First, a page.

The incident taught Conrad the vanity of the goods of this world, and he resolved to give his attention only to eternal goods. He communicated his sentiments to his wife, and found that she entertained the same ideas. She went to the convent of Poor Clares and received the veil there, while Conrad, who was only 25 years old, left his native town and joined a group of hermits of the Third Order.
In a very short time he made such progress in virtue that the fame of his sanctity attracted many of his former friends and acquaintances to his hermitage. But it was Conrad’s wish to forsake the world completely; so he slipped away to Rome, and from there went to Sicily, to the Noto valley, near Syracuse, where he hoped he could remain unknown and in utter seclusion. He lived there for 36 years, the last of which he spent in a lonely cave on a height since named Mount Conrad.
There Conrad lived an extremely penitential life, sleeping on the bare earth and taking only bread and water with some wild herbs for nourishment. Nevertheless, he was subjected to some of the most terrible assaults of the devil. But by means of prayer so pleasing to God that he was granted the gifts of prophesy and miracles.
When Conrad perceived that his end was drawing near, he went to Syracuse to make a general confession of his life to the bishop. On the way flocks of birds flew about him and perched on his shoulders as they used to do to St. Francis, and on the way back to his solitude they accompanied him again, to the astonishment of all whom he met. On the very same day he was seized with a fever, which resulted in his death a few days later. He was kneeling before an image of the Crucified when he peacefully passed away on February 19, 1351. In accordance with his wishes he was buried in the church of St. Nicholas at Noto, where his remains still repose in a silver shrine. Many miracles have taken place there. In the year 1515 Pope Leo X permitted his feast be celebrated at Noto. Urban VIII canonized him in 1625.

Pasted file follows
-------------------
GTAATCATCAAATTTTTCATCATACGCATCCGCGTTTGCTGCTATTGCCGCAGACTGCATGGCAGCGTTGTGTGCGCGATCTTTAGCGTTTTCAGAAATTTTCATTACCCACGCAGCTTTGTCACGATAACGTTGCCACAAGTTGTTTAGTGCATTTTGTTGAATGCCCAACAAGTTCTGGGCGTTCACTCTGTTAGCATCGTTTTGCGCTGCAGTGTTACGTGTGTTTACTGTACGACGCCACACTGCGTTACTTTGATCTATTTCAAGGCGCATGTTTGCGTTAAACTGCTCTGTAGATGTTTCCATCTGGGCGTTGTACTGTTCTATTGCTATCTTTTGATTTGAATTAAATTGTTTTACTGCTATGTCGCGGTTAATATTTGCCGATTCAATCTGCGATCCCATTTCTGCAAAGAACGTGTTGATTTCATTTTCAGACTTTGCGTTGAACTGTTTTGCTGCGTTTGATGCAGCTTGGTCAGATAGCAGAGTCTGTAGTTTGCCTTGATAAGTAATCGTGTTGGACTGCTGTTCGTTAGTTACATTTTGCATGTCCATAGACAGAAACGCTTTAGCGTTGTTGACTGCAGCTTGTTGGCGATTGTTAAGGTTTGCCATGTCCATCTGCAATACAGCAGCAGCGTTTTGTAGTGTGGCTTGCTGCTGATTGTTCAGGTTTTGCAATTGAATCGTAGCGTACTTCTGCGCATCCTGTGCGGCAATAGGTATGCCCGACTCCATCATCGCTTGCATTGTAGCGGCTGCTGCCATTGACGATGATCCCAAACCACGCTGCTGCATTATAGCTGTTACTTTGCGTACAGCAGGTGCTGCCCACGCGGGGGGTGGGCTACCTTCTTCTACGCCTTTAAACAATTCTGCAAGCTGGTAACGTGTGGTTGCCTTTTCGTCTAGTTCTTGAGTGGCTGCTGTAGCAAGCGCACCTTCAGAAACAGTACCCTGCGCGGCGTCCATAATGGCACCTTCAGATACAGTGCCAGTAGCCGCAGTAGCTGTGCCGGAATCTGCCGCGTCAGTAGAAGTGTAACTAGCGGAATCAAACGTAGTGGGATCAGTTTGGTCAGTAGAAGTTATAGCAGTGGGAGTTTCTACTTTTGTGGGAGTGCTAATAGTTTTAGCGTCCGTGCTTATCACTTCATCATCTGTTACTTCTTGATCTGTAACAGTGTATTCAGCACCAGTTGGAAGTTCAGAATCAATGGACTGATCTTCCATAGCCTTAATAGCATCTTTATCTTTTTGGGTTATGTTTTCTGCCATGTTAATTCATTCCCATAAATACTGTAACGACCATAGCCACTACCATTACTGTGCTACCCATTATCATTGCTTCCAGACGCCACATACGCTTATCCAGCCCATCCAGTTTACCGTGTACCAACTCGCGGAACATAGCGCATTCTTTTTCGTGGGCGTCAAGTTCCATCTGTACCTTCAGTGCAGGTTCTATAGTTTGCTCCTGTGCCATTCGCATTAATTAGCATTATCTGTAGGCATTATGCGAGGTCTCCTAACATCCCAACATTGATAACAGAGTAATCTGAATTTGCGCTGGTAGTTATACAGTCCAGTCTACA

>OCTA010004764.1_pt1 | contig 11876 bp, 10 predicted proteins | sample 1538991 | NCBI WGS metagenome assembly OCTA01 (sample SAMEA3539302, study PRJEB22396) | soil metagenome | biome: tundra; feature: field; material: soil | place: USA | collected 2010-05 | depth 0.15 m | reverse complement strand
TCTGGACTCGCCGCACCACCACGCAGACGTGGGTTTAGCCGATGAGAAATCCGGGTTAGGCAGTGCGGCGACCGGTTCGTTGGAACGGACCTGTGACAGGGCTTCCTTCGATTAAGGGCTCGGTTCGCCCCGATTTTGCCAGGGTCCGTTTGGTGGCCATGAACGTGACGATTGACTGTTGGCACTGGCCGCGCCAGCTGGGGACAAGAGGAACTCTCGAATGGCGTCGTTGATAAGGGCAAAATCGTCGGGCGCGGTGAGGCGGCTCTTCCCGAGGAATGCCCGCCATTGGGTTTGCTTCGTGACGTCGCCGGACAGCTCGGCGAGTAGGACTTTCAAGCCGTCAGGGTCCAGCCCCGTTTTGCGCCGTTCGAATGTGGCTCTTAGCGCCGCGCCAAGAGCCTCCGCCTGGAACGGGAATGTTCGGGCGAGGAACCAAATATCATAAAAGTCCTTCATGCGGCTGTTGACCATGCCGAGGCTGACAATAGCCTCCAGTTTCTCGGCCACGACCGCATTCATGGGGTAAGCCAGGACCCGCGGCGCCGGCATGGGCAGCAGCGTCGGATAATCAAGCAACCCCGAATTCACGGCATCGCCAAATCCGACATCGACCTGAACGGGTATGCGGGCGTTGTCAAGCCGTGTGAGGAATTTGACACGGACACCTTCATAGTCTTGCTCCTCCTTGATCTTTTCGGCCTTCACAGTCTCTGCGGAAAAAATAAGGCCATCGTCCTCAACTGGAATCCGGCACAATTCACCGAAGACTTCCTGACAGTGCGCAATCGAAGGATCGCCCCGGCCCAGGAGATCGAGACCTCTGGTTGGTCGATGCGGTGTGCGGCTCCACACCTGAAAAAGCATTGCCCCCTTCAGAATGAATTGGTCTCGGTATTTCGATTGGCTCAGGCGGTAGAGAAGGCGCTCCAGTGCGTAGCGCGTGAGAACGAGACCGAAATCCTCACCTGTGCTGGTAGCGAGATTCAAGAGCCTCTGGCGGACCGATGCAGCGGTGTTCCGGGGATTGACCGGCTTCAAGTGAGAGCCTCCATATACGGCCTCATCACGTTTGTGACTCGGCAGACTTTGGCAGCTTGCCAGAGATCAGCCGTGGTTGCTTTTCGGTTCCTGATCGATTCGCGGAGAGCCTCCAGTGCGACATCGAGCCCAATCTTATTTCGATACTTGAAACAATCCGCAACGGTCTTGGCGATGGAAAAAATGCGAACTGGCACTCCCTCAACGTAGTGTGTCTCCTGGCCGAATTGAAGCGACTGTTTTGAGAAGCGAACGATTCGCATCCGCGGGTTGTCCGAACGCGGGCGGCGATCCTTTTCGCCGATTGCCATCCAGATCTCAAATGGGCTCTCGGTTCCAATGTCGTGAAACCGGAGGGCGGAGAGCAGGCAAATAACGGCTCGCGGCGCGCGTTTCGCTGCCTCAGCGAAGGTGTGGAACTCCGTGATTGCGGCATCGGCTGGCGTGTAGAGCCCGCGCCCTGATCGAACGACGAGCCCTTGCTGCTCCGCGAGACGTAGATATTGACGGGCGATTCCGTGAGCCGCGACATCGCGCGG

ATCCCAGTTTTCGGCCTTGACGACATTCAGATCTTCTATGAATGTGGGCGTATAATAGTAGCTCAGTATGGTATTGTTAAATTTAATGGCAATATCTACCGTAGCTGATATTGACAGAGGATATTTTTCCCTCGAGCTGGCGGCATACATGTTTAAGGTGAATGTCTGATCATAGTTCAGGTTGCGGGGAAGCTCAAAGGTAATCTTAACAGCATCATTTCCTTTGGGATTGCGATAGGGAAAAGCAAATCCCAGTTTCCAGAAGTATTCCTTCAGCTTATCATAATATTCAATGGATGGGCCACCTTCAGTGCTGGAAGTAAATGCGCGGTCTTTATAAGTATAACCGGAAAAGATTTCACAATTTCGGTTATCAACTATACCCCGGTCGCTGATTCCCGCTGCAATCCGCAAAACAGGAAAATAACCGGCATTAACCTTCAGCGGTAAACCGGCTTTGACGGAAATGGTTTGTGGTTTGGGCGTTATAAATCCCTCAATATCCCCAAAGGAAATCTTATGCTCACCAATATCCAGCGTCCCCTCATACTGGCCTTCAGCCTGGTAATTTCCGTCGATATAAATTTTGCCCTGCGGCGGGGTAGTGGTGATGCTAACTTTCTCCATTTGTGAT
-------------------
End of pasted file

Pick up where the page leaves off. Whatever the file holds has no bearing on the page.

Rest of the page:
from: The Franciscan Book of Saints, ed. by Marion Habig, ofm.,
© 1959 Franciscan Herald Press
(From http://www.franciscan-sfo.org website)
(From http://www.catholic.org/saints/ website)
Secular Franciscan Order (SFO) Rule #19:
Mindful that they are bearers of peace which must be built up unceasingly, they should seek out ways of unity and fraternal harmony through dialogue, trusting in the presence of the divine seed in everyone and in the transforming power of love and pardon. Messengers of perfect joy in every circumstance, they should strive to bring joy and hope to others. Since they are immersed in the resurrection of Christ, which gives true meaning to Sister Death, let them serenely tend toward the ultimate encounter with the Father.